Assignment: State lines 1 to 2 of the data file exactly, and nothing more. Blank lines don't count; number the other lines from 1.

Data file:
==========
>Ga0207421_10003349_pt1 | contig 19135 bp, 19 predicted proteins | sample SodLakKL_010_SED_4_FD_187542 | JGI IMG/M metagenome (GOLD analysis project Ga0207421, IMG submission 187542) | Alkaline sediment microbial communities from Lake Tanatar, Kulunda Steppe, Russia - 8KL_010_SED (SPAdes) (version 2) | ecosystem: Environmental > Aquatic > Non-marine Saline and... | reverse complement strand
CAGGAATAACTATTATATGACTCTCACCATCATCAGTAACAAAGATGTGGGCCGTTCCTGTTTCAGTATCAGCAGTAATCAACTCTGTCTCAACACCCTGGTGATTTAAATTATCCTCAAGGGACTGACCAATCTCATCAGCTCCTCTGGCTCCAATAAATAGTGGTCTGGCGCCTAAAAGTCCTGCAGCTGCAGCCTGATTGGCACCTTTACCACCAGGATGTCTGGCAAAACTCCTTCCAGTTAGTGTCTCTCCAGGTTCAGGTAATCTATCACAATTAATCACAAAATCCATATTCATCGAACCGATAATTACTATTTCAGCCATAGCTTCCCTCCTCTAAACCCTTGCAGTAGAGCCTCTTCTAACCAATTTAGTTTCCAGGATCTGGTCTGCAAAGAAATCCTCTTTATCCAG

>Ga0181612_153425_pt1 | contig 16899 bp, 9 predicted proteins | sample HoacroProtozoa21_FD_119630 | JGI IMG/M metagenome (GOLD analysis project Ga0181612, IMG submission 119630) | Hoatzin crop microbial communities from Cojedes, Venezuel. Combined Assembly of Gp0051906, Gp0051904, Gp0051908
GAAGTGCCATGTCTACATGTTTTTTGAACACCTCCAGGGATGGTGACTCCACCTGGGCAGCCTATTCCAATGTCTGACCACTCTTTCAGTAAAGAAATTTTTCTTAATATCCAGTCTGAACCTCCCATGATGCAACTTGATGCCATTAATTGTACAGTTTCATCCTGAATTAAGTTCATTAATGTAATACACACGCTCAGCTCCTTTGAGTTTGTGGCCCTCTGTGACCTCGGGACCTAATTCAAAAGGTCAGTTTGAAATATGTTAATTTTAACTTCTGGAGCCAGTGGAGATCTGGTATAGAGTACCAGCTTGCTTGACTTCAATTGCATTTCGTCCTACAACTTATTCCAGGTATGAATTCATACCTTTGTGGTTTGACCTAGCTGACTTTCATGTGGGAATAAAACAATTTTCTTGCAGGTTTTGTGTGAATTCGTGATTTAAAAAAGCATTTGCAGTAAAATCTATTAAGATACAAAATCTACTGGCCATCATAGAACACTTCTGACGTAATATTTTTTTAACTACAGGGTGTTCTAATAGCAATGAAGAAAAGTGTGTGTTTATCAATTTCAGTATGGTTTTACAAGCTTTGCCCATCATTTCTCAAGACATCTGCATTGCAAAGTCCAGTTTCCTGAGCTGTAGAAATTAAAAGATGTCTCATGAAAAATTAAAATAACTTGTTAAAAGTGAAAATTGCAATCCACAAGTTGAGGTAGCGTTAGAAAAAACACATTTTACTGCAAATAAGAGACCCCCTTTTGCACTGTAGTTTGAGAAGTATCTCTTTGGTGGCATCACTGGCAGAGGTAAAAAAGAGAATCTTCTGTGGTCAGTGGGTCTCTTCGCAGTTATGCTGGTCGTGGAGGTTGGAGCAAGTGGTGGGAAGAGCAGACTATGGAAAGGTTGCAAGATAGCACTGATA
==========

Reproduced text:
>Ga0207421_10003349_pt1 | contig 19135 bp, 19 predicted proteins | sample SodLakKL_010_SED_4_FD_187542 | JGI IMG/M metagenome (GOLD analysis project Ga0207421, IMG submission 187542) | Alkaline sediment microbial communities from Lake Tanatar, Kulunda Steppe, Russia - 8KL_010_SED (SPAdes) (version 2) | ecosystem: Environmental > Aquatic > Non-marine Saline and... | reverse complement strand
CAGGAATAACTATTATATGACTCTCACCATCATCAGTAACAAAGATGTGGGCCGTTCCTGTTTCAGTATCAGCAGTAATCAACTCTGTCTCAACACCCTGGTGATTTAAATTATCCTCAAGGGACTGACCAATCTCATCAGCTCCTCTGGCTCCAATAAATAGTGGTCTGGCGCCTAAAAGTCCTGCAGCTGCAGCCTGATTGGCACCTTTACCACCAGGATGTCTGGCAAAACTCCTTCCAGTTAGTGTCTCTCCAGGTTCAGGTAATCTATCACAATTAATCACAAAATCCATATTCATCGAACCGATAATTACTATTTCAGCCATAGCTTCCCTCCTCTAAACCCTTGCAGTAGAGCCTCTTCTAACCAATTTAGTTTCCAGGATCTGGTCTGCAAAGAAATCCTCTTTATCCAG